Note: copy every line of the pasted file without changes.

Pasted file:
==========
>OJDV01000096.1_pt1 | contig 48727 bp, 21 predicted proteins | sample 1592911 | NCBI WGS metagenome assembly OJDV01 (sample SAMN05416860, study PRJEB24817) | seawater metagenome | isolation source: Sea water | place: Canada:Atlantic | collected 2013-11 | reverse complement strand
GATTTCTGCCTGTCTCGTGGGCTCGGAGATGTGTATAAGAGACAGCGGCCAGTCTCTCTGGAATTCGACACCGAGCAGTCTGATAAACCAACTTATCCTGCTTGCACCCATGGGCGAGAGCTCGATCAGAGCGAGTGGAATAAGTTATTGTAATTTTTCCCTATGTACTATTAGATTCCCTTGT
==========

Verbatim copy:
>OJDV01000096.1_pt1 | contig 48727 bp, 21 predicted proteins | sample 1592911 | NCBI WGS metagenome assembly OJDV01 (sample SAMN05416860, study PRJEB24817) | seawater metagenome | isolation source: Sea water | place: Canada:Atlantic | collected 2013-11 | reverse complement strand
GATTTCTGCCTGTCTCGTGGGCTCGGAGATGTGTATAAGAGACAGCGGCCAGTCTCTCTGGAATTCGACACCGAGCAGTCTGATAAACCAACTTATCCTGCTTGCACCCATGGGCGAGAGCTCGATCAGAGCGAGTGGAATAAGTTATTGTAATTTTTCCCTATGTACTATTAGATTCCCTTGT